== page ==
A couple of months after her 3-year-old daughter Mariah began attending free preschool through Head Start, Tucson mom Janet Cervantes noticed something pretty amazing.
Normally, the toddler’s reaction to someone taking a toy from her involved a lot of screaming and crying, Cervantes recalled.
“After the teachers working with her at school, she completely changed,” Cervantes said. “She actually started saying, ‘Hey, I was using that. Can you please wait your turn?’ There was a lot more communication than just tears and yelling.”
Now 8 years old, Mariah is thriving in elementary school, and in August, Cervantes started her 4-year-old son Juan Enrique in Head Start’s extended-day program. The full-day option was crucial to Cervantes, allowing her to work more hours at In-N-Out Burger, as well as giving her son an extra boost before he starts kindergarten next year.
“He’s never actually been around kids his age, especially with the pandemic,” Cervantes said. “He missed out for a whole year on a lot of things. I’m happy that he’s finally in the classroom and he’s finally getting a feel of all that.”
Head Start, and other providers of high-quality early childhood education, are getting a boost this fall, thanks to a $10 million infusion of funding approved by the Pima County Board of Supervisors in May.
The funding will benefit more than 1,200 low-income children whose families could otherwise never afford quality preschool.
“I can’t stress enough what an exciting time it is for high-quality early learning in Pima County,” said Jessica Harrington, senior regional director in Southern Arizona for First Things First, the state’s early childhood agency. The agency offers support and grants to those providing services to children ages birth through 5. “To see the community come together in the spirit of supporting young children and families is just really inspiring.”
The new county program, known as Pima Early Education Program Scholarships, or PEEPS, funds access to preschool in three ways:
First Things First will offer an additional 599 scholarships for low-income children to attend high-quality preschools enrolled in the agency’s “Quality First” program;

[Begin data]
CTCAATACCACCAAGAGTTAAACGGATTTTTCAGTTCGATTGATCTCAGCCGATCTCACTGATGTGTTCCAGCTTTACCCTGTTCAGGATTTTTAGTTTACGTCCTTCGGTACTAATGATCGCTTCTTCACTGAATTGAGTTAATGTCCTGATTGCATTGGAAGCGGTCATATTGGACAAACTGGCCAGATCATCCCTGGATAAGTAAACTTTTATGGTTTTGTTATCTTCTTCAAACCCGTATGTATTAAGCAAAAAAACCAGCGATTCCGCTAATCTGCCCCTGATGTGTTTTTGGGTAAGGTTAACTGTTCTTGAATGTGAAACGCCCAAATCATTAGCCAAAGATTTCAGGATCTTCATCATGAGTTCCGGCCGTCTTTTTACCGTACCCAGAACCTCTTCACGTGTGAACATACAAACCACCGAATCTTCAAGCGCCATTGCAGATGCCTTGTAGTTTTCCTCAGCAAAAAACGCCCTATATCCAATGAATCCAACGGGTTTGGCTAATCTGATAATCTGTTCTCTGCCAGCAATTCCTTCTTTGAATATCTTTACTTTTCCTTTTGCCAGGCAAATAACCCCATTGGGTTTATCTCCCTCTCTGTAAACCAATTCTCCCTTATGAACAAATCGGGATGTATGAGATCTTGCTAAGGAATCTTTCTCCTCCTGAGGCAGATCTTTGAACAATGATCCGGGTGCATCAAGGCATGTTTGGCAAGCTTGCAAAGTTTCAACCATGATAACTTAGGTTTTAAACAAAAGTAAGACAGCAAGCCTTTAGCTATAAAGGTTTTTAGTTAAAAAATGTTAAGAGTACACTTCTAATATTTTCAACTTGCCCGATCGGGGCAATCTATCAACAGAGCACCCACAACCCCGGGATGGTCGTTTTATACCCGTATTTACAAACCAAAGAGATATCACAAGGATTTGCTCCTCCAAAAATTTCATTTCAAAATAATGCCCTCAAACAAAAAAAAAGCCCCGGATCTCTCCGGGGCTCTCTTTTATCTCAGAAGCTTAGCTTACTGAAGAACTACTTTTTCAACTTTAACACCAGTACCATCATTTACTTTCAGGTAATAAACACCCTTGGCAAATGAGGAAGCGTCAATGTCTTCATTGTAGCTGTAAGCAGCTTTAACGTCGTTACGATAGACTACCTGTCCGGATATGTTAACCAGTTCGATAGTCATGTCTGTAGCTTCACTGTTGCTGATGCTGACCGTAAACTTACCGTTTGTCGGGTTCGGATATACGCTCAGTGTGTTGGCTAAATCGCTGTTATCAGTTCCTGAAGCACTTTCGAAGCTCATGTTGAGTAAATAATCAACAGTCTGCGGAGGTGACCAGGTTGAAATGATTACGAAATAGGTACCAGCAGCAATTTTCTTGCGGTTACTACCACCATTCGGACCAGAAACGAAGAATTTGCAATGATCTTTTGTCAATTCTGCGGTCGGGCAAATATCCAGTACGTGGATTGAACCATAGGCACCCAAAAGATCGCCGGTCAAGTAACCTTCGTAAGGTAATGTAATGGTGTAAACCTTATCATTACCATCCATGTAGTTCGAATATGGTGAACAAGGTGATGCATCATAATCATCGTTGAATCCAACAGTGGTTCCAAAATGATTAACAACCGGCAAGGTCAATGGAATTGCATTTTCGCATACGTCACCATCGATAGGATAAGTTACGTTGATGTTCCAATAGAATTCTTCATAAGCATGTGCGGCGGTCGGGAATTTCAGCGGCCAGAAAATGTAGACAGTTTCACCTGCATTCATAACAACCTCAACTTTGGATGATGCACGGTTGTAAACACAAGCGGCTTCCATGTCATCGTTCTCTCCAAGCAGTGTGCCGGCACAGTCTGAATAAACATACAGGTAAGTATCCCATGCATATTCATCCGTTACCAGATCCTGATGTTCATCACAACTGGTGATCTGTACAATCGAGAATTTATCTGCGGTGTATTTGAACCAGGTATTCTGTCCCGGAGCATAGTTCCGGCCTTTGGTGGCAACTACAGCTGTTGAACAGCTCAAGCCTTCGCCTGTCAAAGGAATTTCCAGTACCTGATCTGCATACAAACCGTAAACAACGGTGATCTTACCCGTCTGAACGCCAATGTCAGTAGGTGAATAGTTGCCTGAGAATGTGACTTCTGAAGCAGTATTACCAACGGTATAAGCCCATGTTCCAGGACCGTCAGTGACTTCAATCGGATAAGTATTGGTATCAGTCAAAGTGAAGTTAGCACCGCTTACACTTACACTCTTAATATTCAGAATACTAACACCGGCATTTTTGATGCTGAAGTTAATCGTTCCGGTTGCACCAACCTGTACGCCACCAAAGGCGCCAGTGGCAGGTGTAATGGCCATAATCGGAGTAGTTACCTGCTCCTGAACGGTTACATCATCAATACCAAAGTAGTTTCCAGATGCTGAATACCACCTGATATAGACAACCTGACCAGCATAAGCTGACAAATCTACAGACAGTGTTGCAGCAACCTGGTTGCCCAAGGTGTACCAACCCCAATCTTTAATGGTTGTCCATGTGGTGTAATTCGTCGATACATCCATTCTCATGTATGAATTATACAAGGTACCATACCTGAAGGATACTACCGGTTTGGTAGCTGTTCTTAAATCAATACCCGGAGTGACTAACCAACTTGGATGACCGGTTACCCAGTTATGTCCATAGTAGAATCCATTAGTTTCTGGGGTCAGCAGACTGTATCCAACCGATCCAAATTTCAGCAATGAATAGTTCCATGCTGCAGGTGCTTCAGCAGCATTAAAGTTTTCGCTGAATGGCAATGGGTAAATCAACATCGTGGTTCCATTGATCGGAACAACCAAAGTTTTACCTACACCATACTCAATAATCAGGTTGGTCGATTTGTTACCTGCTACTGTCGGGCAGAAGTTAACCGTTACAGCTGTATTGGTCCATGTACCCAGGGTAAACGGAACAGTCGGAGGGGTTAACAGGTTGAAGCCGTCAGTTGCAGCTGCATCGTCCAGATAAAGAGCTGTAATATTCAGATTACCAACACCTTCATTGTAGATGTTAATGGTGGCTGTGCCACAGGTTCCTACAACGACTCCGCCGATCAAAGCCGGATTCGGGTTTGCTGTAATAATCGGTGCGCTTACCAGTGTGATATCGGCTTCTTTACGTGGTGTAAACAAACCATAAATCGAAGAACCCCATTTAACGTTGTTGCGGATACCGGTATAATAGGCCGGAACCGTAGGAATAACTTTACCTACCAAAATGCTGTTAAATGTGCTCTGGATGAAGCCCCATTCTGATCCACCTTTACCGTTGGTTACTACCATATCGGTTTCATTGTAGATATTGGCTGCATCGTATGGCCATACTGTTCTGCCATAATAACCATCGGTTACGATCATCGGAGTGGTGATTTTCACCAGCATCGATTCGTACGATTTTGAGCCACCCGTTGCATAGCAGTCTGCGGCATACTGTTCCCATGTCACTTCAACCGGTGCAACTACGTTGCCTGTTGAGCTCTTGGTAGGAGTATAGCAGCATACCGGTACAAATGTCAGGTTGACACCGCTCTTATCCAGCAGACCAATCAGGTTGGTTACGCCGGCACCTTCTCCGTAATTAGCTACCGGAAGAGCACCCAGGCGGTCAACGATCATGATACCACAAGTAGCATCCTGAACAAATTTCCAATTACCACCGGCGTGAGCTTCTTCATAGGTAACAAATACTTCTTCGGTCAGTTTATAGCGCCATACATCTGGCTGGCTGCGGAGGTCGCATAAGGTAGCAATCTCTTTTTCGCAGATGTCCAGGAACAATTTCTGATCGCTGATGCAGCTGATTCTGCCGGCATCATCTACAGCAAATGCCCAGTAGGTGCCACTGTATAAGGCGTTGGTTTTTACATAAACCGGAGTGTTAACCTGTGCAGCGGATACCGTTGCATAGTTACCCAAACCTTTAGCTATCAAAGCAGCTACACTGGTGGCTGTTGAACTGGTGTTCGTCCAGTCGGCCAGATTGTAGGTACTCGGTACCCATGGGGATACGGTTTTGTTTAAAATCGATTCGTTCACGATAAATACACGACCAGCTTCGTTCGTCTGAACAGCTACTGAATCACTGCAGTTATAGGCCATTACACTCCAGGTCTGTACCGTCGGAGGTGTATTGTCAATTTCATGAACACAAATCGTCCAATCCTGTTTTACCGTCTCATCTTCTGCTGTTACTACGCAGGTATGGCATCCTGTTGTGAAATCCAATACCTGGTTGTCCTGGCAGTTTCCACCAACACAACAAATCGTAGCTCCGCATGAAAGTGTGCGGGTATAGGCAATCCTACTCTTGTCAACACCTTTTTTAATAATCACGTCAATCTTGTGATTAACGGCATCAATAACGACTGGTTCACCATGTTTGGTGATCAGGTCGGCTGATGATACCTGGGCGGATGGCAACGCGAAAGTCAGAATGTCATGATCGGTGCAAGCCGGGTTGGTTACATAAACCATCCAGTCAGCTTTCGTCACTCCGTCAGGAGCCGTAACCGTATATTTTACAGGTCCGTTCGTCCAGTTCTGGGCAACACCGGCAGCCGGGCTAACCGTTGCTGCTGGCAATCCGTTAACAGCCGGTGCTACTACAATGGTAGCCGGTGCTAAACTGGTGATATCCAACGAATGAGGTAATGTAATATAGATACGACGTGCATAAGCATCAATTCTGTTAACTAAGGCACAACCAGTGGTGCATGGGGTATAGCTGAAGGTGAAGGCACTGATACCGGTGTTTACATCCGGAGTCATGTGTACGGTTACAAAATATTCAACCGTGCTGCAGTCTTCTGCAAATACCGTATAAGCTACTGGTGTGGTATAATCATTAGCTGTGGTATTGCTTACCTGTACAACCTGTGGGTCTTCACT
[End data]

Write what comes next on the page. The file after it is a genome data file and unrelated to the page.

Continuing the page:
Seven school districts will offer high-quality preschool to an additional 480 children;
and Head Start preschool programs will offer extended day programs for an additional 205 children at its locations in Pima County.
Averaging $836 per month, the cost of child care for a toddler is nearly as much as the average cost of rent for an a one-bedroom apartment in Tucson — about $900 a month — making it prohibitively expensive for most families, according to a 2018 research brief from the University of Arizona, commissioned by the Women’s Foundation of Southern Arizona.
Cervantes, who earns about $20,000 per year, plus her husband’s income as a truck driver, said she’s grateful for the free early-education opportunities provided by Head Start. She has friends who pay $200 per week for child care.
“I’m like, holy moly, that’s a lot,” she said. “I feel like this should be available to anyone.”
Ninety percent of a child’s brain growth happens before age 5, so investments in early education during this time period pay off exponentially down the road.
Social-emotional intelligence gained in preschool paves the way for academic and career success, said Reem Kievit, director of early childhood and community education for the Tucson Unified School District, which is building out new preschool classrooms to accommodate PEEPS students.